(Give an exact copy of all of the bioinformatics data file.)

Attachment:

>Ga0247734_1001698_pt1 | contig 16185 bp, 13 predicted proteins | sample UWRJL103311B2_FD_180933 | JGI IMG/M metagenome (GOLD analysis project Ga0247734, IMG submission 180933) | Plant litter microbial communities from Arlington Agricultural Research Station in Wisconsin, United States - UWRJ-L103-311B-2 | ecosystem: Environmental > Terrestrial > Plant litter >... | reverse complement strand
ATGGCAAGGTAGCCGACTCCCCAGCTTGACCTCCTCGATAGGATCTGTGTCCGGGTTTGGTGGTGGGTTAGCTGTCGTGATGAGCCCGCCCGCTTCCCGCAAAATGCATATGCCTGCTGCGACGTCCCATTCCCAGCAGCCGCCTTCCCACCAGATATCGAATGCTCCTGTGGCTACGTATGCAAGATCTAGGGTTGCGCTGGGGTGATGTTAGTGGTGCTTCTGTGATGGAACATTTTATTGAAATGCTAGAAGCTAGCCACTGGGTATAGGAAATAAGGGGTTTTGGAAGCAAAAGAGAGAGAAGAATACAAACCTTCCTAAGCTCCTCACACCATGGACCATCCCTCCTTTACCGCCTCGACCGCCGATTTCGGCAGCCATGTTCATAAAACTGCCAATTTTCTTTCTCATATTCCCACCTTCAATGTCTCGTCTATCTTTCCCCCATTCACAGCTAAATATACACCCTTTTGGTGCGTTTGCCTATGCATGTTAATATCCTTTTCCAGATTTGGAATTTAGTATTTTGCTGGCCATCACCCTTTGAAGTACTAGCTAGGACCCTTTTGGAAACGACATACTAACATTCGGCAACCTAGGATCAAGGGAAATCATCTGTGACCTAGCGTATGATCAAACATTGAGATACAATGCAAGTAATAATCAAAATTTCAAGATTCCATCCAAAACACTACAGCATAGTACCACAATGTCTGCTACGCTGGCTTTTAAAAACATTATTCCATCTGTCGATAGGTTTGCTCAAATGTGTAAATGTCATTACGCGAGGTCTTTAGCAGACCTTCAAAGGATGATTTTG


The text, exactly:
>Ga0247734_1001698_pt1 | contig 16185 bp, 13 predicted proteins | sample UWRJL103311B2_FD_180933 | JGI IMG/M metagenome (GOLD analysis project Ga0247734, IMG submission 180933) | Plant litter microbial communities from Arlington Agricultural Research Station in Wisconsin, United States - UWRJ-L103-311B-2 | ecosystem: Environmental > Terrestrial > Plant litter >... | reverse complement strand
ATGGCAAGGTAGCCGACTCCCCAGCTTGACCTCCTCGATAGGATCTGTGTCCGGGTTTGGTGGTGGGTTAGCTGTCGTGATGAGCCCGCCCGCTTCCCGCAAAATGCATATGCCTGCTGCGACGTCCCATTCCCAGCAGCCGCCTTCCCACCAGATATCGAATGCTCCTGTGGCTACGTATGCAAGATCTAGGGTTGCGCTGGGGTGATGTTAGTGGTGCTTCTGTGATGGAACATTTTATTGAAATGCTAGAAGCTAGCCACTGGGTATAGGAAATAAGGGGTTTTGGAAGCAAAAGAGAGAGAAGAATACAAACCTTCCTAAGCTCCTCACACCATGGACCATCCCTCCTTTACCGCCTCGACCGCCGATTTCGGCAGCCATGTTCATAAAACTGCCAATTTTCTTTCTCATATTCCCACCTTCAATGTCTCGTCTATCTTTCCCCCATTCACAGCTAAATATACACCCTTTTGGTGCGTTTGCCTATGCATGTTAATATCCTTTTCCAGATTTGGAATTTAGTATTTTGCTGGCCATCACCCTTTGAAGTACTAGCTAGGACCCTTTTGGAAACGACATACTAACATTCGGCAACCTAGGATCAAGGGAAATCATCTGTGACCTAGCGTATGATCAAACATTGAGATACAATGCAAGTAATAATCAAAATTTCAAGATTCCATCCAAAACACTACAGCATAGTACCACAATGTCTGCTACGCTGGCTTTTAAAAACATTATTCCATCTGTCGATAGGTTTGCTCAAATGTGTAAATGTCATTACGCGAGGTCTTTAGCAGACCTTCAAAGGATGATTTTG